Northwestern University here in the Twin Cities operates a Christian radio station, KTIS, which, like all stations nowadays, promotes itself endlessly and shamelessly. I listen occasionally, partly because I am a Christian and these are my people, and partly because I get tired of the unrelentingly secular nature of secular radio stations, where prayer and reliance on God, despite being extremely widespread in the prevailing culture, are treated as oddities. KTIS plays an uneclectic mix of contemporary Christian music by such artists as MercyMe, Casting Crowns, Newsboys, For King and Country, and Lauren Daigle, sprinkled liberally with short feel-good stories, concert promotions, and station promotions. One of their catchphrases is, “a ministry of Northwestern University.” I got to wondering what that means.

“Ministry” is one of those words you hear frequently in Christian circles but much less often outside those circles. In Britain, what Americans call cabinet-level Departments—Department of Defense, Department of Health and Human Services, et al.—are called Ministries. Monty Python famously introduced a Ministry of Silly Walks to spoof the seriousness of British government agencies and their funding. However, especially among evangelicals, ministry almost always refers to a program of some church or parachurch organization intended to help people somehow. Presumably, therefore, Northwestern University sees KTIS as a means of doing good.

But I see it as little more than Christian entertainment.

When I try to discover what sets it apart from secular radio stations that make no bones about existing to entertain, I have a very hard time. One of their frequent taglines is “uplifting and encouraging,” and I have no doubt that for many listeners this accurately describes what they do. But, then, isn’t that what entertainment does? Helps you forget your troubles, cheers you up, or at least helps you feel that others have it far worse than you? It’s true that secular songs often include references to such morally reprehensible activities as drinking, dancing, and having sex, but it can’t be denied that people do those things because they are fun—at least in some degree—and listeners identify with them.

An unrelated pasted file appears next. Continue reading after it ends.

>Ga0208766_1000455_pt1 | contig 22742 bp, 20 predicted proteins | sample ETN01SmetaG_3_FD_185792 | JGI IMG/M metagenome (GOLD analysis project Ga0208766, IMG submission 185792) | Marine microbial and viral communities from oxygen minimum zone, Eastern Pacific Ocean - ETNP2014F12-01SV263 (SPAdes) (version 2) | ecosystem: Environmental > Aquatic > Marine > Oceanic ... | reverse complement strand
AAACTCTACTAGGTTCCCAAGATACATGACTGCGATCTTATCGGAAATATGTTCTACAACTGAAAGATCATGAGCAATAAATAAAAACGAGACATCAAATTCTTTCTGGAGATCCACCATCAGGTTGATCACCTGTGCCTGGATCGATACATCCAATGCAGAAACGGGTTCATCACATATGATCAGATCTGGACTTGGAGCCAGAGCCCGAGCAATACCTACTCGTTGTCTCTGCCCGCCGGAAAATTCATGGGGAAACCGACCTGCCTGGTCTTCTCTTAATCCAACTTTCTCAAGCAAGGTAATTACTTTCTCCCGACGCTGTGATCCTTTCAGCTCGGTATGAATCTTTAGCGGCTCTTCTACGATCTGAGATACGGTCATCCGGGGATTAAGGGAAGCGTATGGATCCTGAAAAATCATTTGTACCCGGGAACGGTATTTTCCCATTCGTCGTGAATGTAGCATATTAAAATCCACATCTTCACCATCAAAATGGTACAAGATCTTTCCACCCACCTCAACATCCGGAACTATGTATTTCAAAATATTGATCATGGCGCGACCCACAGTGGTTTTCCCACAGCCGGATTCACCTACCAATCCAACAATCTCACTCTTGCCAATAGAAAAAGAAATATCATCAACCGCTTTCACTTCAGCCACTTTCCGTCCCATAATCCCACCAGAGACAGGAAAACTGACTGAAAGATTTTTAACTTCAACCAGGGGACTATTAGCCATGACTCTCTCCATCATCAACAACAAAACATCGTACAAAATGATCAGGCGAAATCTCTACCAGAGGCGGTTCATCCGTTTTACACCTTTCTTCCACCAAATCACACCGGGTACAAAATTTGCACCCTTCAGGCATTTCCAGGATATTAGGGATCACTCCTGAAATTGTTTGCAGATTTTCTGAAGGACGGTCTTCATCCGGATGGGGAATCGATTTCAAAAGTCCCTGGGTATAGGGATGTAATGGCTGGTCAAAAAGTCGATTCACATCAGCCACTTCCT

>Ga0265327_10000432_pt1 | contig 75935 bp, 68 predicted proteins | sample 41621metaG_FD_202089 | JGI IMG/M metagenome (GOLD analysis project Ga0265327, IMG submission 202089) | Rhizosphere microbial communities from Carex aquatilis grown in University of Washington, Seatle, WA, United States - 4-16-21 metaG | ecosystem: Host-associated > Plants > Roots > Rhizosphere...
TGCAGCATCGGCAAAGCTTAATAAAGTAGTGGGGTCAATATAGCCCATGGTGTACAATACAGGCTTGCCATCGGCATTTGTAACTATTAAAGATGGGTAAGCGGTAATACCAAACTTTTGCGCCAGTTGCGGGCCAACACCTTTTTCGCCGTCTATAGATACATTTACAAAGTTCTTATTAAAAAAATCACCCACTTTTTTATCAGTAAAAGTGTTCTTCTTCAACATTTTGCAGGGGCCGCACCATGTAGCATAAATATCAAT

It might be argued that Christian music lifts up Jesus, something secular music hardly ever does. Indeed, there are songs that exhort the listener to trust God, imitate Jesus, and worship him. But there are also songs that sound an awful lot like spiritual self-help songs, where the hero is not Jesus but the singer, and by extension the listener. Occasionally, the station will play brief clips from listeners who call in to tell how a particular song has had an especially meaningful impact on their lives, but I’ve heard similar claims on secular stations. Artists are popular because their songs connect with people whether they are Christian or not.

Now, I have no objection to Christian entertainment apart from the objection I have to all entertainment: that too much of it distracts us from actually living life in our own bodies, but I do object to the faint air of spiritual superiority that pervades Christian entertainment, the slightly smug condescension with which we Christians tend to view secular music and art, as if to say that ours is superior for what it lacks: drinking, smoking, cussing, sex, drugs, and the less socially acceptable sins. When we call entertainment ministry, we imply that it’s better, that we are better. It’s not. We are not.